Early Western spirituality developed with St. Ambrose who paved the way for the Doctor of Grace, St. Augustine. A religious cultural challenge of the age was the continued development of heresies in the Church: Arian, Pelagian, Manichean, and Donatist. Arguably the strict asceticism of the East contributed to these heresies, given that there was not yet a tradition of spiritual guidance. The Churches in both the East and the West were young, and the great tradition of spiritual theory and practice was yet to be formed in history. For example, St. Jerome, while traveling through Gaul around 366, became acquainted with the practices of Eastern monasticism, and “began his own undertaking of this way of life in various experimental forms” (Christian Spirituality: An Introduction to the Heritage, Charles Healey, 68, my emphasis). As the Church developed doctrinally and spiritually, the importance of guidance from others in terms of spiritual fatherhood and motherhood was increasing. The writings of Ambrose and Jerome, followed by the “mixed life of action and contemplation” (Healey, 77) of Augustine, paved the way for a new monasticism in which pastoral service was connected with the monastic life. St. Benedict, the “Father of Western Monasticism” (Healey, 89), devised a Rule of Life in which personal sanctification was sought through living the Christian life in a community rather than a hermitage. These are the beginnings of “Contemplation in Action,” that we see in more modern spiritual masters through the Franciscans, Dominicans, Carmelites, and Jesuits (just to name a few).
By the time of Augustine around 384, St. Ambrose’s writings had transmitted much of Greek thought to the West (Healey, 66). Ambrose was preoccupied with the Arian heresy, (that Jesus was not both human and divine), and through his method of preaching he kindled a passion for philosophy in Augustine that eventually led to his rejection of Manichæism (that evil is a created entity), and his baptism by Ambrose in 387. It was a coming to God through reason that kindled the fire in Augustine’s heart. He not only discerned who God was through reason, but His essence of goodness. “For in no way can corruption affect our God, neither by will, nor by necessity, nor by chance, since He Himself is God and what He wills is good, and He himself is goodness; but to be corrupted is not good.” It was an agony for Augustine to determine the origin of evil. Once he came upon the truth that evil is a corrupted good he realized that he himself was created good and that it was his corruption that kept him from knowing the true good, Who is God. Augustine, with the light of truth and the eyes of faith was able to see how God was his helper, and through the “secret hand of [God’s] healing,” Augustine’s darkened intellect “gained strength by the stinging ointment of wholesome sorrow”. Augustine also realized that seeing truth and the power to see truth were a grace that he had received from this “Beauty so ancient and so new,” his poetic term for God.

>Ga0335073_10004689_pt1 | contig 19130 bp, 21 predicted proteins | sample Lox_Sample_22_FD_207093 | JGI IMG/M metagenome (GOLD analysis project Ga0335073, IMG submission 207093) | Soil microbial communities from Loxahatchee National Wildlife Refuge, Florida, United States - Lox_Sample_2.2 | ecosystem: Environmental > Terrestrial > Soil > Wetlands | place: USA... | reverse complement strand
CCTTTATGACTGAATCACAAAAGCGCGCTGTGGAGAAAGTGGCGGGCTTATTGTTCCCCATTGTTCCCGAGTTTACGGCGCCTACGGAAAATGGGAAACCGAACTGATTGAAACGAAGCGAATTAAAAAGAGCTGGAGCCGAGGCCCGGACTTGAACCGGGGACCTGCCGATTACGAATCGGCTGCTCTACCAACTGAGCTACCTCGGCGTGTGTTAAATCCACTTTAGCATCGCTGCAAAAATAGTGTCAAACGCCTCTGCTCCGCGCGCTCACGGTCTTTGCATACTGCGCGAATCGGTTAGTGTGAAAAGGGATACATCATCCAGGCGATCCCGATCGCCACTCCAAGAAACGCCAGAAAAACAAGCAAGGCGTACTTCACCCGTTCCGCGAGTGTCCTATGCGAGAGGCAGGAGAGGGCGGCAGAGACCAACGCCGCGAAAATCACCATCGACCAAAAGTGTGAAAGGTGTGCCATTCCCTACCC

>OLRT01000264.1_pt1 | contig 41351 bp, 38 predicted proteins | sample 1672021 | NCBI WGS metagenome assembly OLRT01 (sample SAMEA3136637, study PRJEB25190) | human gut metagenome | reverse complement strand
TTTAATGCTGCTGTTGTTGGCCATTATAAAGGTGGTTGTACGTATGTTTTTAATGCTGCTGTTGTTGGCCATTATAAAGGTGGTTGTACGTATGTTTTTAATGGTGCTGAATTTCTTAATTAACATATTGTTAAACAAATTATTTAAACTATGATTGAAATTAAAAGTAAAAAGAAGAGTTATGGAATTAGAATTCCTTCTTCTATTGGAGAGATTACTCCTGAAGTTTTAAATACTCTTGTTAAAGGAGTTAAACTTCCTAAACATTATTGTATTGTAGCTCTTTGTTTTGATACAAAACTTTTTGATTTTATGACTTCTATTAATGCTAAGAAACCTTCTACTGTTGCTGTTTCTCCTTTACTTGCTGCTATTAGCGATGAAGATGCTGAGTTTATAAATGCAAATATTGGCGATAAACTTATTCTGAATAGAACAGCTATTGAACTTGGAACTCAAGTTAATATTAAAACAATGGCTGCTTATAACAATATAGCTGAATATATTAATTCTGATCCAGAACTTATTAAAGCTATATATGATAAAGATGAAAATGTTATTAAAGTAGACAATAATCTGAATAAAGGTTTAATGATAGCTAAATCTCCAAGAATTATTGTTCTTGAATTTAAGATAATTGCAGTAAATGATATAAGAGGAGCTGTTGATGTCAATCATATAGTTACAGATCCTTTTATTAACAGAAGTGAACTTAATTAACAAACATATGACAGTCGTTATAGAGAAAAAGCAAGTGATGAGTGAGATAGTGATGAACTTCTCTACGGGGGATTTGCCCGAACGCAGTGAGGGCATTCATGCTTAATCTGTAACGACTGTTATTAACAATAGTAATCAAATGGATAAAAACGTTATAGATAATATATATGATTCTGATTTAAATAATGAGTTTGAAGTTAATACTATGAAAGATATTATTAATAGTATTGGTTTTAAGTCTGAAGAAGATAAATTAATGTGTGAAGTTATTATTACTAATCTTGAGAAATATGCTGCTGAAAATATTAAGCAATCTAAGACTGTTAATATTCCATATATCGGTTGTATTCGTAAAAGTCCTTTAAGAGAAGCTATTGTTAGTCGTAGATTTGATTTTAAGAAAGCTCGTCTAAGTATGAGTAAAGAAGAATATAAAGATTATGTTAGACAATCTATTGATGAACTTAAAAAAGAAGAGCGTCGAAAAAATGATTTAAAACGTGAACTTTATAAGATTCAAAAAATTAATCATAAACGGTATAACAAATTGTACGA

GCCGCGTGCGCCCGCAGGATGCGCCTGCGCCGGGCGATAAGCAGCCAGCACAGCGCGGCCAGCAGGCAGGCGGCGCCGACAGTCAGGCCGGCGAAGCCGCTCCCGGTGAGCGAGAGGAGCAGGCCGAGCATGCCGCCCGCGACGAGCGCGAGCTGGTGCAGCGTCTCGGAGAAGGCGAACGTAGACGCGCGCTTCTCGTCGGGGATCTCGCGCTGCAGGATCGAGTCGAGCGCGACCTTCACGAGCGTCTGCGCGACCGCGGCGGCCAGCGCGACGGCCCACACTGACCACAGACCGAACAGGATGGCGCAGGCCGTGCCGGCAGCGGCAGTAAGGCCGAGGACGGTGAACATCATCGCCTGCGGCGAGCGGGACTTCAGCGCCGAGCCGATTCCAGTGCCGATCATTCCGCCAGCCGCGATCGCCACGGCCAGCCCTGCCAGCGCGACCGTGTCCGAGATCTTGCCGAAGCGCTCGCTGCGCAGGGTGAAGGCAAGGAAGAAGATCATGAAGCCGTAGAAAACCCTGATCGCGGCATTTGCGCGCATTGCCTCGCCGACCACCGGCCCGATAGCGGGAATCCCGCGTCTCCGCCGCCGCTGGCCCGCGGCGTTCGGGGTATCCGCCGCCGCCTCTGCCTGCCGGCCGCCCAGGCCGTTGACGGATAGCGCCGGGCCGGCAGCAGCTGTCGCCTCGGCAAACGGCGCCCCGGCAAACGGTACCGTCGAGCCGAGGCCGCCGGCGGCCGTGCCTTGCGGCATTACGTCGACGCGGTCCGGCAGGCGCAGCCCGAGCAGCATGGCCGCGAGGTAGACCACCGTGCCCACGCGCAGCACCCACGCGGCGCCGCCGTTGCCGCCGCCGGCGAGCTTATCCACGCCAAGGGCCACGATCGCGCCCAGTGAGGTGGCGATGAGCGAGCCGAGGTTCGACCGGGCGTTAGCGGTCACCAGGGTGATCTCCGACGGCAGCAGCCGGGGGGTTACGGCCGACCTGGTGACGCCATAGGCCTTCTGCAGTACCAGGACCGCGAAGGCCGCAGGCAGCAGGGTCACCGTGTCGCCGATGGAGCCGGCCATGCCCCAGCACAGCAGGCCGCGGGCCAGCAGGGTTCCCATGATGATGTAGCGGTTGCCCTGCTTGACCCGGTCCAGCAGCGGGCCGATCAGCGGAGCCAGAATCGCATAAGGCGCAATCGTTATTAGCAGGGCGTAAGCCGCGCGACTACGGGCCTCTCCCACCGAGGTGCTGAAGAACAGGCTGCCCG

Truly, reading Augustine leaves me breathless. I, too, am held by, in his words, the “iron bondage of my own will.” Indeed, I am a slave to bad habits as he was. As Augustine says, “I was still tied down to earth and refused to accept service in your army. I was as much afraid of being freed from what hindered my going to you as I should have feared whatever might hinder this.” I, too, hear the muttering of vanities, when the Spirit says to me, as Continence told Augustine, “Cast yourself upon Him, do not be afraid; He will not withdraw and let you fall; cast yourself fearlessly upon Him.”
I pray for fortitude and I continue to “work out my salvation with fear and trembling” (cf. Phil 2:12) with the help of prayer, Scripture, and the Sacraments.
In a similar way to Augustine, I believe that helping people to come to the truth about the one true God through reason is necessary. In the dualism of our culture it seems that either there is nothing spiritual at all, or the spiritual is viewed some kind of “energy” flowing through the world and our bodies that is not attached to the one true God. It is important to come to an agreement about first principles dealing with God’s essence. If one believes in God, he may believe Him to be someone who “does things” or “doesn’t do things,” rather than who He is — His essence of Goodness, Truth, Beauty, and Love. This error trickles down to how one thinks about the human person. It is important to begin with the truth of God – that He exists, that He is all good, that He is love, and that we are created in His image and likeness.
(Nota bene, this article is a modified version of something I wrote for a spirituality class about five years ago. I urge all readers to read The Confessions of St. Augustine. You won’t be sorry)!